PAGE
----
'Social Network' Was Fun, Says Facebook's Zuckerberg, as Site Gets Update

In his first television interview since being portrayed on film in "The Social Network," Facebook CEO Mark Zuckerberg said parts of the hit movie were right, while others were wrong, but ultimately he thought it was "pretty fun."

Speaking on CBS’ "60 Minutes" Sunday night, Zuckerberg also unveiled new changes to profiles for the more than 500 million members of the social networking site.

"The Social Network," in which Zuckerberg is portrayed by Jesse Eisenberg, has generated Oscar buzz and taken home more than $180 million at the box office.

The 26-year-old billionaire said "we took the whole company to go see the movie."

"It's pretty interesting to see what parts they got right and what parts they got wrong,'' he said. "I think that they got every single T-shirt that they had the Mark Zuckerberg character wearing right. And they got sandals right and all that.

"But I mean, there are hugely basic things that they got wrong, too,'' he said. "They made it seem like my whole motivation for building Facebook was so I could get girls.''

The TV news show also featured an interview with Cameron and Tyler Winklevoss, the Harvard University classmates who accused Zuckerberg of stealing their idea, and whose lawsuit forms a large part of the storyline in "The Social Network."

The twins reached a reported US$65 million settlement with Facebook but are now claiming they were misled about the value of the company, AFP reported.

"He sabotaged our project; and he betrayed us,'' Tyler Winklevoss said.

Speaking of the Winklevoss twins, Zuckerberg said, "it's hard for me to fully wrap my head around where they're coming from on this.''

He added: "You know, early on, they had an idea that was completely separate from Facebook.

"It was a dating site for Harvard. And I agreed to help them out with it. It wasn't a job, they weren't paying me, I wasn't hired by them or anything like that.

"That they would be upset about this all these years later is kind of mindboggling for me.''

He said the movie makes "it seem like this whole lawsuit is such a huge part of Facebook's history'' but "I've probably spent less than two weeks of my time worried about this lawsuit at all.''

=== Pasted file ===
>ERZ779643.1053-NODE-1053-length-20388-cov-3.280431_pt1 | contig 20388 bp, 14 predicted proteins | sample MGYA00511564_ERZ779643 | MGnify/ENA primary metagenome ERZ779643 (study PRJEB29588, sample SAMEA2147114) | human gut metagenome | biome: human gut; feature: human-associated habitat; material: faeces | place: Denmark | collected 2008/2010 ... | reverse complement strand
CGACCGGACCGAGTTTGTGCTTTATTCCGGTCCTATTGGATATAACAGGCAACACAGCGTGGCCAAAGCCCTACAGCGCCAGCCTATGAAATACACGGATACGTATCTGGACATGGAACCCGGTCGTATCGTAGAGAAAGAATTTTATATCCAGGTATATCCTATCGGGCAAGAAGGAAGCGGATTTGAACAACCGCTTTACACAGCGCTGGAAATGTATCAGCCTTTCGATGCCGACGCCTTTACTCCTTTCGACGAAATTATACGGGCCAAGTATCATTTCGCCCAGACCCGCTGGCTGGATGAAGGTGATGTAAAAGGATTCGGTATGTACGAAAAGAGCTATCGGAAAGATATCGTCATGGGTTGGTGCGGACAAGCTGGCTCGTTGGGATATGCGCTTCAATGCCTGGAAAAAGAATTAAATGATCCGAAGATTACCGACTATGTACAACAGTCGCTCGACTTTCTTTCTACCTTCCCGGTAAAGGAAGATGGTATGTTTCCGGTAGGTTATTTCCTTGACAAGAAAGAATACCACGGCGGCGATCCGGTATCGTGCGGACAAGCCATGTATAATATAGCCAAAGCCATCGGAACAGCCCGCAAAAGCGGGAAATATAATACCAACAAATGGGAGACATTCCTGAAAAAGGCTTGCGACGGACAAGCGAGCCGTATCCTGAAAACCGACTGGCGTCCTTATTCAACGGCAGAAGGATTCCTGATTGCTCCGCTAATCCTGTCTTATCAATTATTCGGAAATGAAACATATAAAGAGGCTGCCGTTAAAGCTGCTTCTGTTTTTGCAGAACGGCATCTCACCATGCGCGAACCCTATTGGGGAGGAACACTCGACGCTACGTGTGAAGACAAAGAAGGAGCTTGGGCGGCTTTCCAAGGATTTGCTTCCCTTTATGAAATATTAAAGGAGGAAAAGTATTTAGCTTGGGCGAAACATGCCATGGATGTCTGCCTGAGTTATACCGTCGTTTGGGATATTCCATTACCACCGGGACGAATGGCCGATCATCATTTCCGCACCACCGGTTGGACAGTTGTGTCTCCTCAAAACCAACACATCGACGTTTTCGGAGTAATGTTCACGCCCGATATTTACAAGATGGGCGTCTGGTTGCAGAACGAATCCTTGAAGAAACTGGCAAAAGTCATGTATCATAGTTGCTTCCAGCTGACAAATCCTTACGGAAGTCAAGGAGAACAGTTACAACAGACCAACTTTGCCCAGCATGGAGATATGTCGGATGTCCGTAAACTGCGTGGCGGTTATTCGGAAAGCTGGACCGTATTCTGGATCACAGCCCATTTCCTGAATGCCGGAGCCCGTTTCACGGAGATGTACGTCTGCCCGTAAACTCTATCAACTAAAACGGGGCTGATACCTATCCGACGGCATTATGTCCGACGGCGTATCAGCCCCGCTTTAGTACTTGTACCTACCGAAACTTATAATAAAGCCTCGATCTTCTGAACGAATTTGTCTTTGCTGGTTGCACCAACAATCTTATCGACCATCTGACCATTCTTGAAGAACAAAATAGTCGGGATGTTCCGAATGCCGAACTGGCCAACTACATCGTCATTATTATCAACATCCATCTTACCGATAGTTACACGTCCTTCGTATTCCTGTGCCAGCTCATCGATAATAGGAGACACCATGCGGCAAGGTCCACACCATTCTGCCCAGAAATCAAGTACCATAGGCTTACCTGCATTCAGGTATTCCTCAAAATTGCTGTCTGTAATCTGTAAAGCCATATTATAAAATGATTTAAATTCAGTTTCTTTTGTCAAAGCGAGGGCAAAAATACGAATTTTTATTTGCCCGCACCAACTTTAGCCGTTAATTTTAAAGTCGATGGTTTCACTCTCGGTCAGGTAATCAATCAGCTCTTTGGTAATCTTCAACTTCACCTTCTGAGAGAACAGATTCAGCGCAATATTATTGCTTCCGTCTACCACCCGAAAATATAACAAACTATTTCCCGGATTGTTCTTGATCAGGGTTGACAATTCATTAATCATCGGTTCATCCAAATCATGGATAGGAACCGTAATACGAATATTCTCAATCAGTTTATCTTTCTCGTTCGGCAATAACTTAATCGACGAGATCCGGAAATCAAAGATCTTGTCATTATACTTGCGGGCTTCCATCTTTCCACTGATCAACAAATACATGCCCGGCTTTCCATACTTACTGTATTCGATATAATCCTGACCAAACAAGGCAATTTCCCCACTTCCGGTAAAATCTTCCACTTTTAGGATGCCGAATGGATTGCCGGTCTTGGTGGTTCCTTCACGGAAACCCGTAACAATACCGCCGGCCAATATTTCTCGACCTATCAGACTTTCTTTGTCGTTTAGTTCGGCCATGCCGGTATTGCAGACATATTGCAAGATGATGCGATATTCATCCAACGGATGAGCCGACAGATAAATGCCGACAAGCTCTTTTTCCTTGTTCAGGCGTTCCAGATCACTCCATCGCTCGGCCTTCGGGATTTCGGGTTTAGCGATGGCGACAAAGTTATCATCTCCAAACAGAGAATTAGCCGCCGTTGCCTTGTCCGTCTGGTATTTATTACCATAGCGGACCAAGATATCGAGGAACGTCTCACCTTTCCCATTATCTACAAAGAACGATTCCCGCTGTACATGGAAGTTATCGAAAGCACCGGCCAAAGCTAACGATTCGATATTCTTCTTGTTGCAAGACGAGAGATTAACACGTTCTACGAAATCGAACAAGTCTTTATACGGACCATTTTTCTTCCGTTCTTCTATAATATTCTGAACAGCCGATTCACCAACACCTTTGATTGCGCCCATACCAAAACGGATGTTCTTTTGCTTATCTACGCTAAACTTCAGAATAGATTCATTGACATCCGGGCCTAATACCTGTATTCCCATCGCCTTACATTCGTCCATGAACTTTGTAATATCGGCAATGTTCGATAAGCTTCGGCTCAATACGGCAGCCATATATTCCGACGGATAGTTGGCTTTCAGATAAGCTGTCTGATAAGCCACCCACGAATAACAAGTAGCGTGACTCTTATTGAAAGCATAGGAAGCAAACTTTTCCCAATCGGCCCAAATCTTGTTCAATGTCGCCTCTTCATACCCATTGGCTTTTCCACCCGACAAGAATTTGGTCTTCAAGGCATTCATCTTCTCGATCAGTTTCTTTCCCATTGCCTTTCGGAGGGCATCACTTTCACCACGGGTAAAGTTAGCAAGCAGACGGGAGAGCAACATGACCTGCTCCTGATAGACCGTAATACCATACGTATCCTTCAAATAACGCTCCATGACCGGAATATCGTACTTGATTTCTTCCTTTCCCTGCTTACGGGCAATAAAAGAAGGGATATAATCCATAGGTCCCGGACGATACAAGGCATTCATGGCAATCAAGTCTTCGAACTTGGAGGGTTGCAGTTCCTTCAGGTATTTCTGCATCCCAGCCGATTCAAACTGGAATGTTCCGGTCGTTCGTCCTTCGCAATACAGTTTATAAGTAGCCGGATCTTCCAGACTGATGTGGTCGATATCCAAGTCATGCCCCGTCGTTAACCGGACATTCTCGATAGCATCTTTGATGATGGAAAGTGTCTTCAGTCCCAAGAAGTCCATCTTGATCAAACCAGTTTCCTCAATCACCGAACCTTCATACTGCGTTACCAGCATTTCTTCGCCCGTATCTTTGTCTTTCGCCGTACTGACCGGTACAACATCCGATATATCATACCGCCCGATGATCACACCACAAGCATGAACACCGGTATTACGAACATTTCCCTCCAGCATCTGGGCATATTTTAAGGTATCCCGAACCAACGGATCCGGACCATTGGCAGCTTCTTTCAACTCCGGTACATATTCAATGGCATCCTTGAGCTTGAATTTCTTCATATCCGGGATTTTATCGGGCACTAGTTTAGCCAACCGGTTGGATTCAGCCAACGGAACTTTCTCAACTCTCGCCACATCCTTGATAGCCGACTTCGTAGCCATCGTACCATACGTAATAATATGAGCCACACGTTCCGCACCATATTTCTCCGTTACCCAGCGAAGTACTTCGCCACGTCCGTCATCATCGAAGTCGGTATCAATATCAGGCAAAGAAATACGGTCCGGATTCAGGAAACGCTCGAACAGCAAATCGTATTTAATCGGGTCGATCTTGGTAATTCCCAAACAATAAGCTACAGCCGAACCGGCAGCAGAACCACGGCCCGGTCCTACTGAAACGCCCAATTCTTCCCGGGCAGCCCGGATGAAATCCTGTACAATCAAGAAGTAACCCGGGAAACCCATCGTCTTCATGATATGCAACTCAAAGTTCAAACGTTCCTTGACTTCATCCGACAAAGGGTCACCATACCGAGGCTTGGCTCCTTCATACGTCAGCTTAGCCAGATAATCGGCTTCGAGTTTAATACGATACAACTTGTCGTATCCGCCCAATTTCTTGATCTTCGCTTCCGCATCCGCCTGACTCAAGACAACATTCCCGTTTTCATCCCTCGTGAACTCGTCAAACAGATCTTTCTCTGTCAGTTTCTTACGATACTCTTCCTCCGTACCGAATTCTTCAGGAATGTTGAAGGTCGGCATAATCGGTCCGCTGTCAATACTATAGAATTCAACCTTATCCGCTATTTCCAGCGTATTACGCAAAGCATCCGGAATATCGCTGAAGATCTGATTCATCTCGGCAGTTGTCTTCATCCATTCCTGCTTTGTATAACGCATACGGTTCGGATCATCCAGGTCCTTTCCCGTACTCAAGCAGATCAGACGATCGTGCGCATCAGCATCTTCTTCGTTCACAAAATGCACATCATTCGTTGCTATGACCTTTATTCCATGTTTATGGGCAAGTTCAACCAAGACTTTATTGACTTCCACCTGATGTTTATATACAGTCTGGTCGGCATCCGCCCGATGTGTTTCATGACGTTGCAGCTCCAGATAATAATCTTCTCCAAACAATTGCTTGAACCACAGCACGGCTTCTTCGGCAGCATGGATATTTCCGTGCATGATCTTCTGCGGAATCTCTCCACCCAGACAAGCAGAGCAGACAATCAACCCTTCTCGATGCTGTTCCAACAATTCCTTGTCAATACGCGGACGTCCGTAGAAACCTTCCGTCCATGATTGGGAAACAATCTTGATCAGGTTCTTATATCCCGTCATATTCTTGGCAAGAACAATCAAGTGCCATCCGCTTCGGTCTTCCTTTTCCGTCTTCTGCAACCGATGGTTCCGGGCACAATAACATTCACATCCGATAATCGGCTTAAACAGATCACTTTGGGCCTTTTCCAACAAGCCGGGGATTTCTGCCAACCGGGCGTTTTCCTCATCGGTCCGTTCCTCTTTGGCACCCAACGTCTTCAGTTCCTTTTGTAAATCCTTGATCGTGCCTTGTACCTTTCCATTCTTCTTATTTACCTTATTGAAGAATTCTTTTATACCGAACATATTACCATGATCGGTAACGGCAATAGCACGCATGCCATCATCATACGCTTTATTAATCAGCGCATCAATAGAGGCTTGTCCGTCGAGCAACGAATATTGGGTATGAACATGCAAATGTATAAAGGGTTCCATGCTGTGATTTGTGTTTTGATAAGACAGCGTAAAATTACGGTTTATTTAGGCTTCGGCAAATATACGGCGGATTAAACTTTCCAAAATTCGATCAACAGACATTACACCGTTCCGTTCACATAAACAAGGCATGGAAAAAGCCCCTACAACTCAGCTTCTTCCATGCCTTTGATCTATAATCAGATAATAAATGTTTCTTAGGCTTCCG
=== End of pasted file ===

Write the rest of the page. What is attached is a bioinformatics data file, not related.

Asked if he felt any remorse, Zuckerberg said: "I mean, after all this time, I feel bad that they still feel bad about it.''

Meanwhile, Zuckerberg spoke about Facebook's new profile design, which will emphasize users’ biographical information by moving it to the top of the page, along with adding a slideshow of photos in which the user has been tagged, and allowing users to highlight “Featured Friends.”

Redesigned Facebook profiles are available now for users who wish to adopt them, and all profiles will be updated with the new design over the next few weeks.

Zuckerberg said the new interface will allow users to connect with their friends "in a way that the current version of the profile that we have today just doesn't do" by showing them a visual representation of the things they have in common with friends.

In a post on Facebook’s blog Sunday in advance of the “60 Minutes” broadcast, Facebook engineer Josh Wiseman outlined the new features and said the redesign was geared toward “making your entire profile a more compelling visual experience” and making it easier to "tell your story and learn about your friends."

Asked about Facebook applications that transmit personal information about users to advertisers, Zuckerberg said the site shuts down applications that it catches violating its privacy policies.

"Do we get it right all the time? No. But it's something that we take really seriously, and every day we come to work and just try to do a good job on this," Zuckerberg said.

Zuckerberg also denied rumors that Facebook was planning to release its own branded smartphone, and revealed that he once turned down an offer from Yahoo! to buy Facebook for $1 billion.

"I think a lot of people at the time thought we should sell the company," he said. "But, you know, I felt really strongly. And I think, like, now, people generally think that that was a good decision."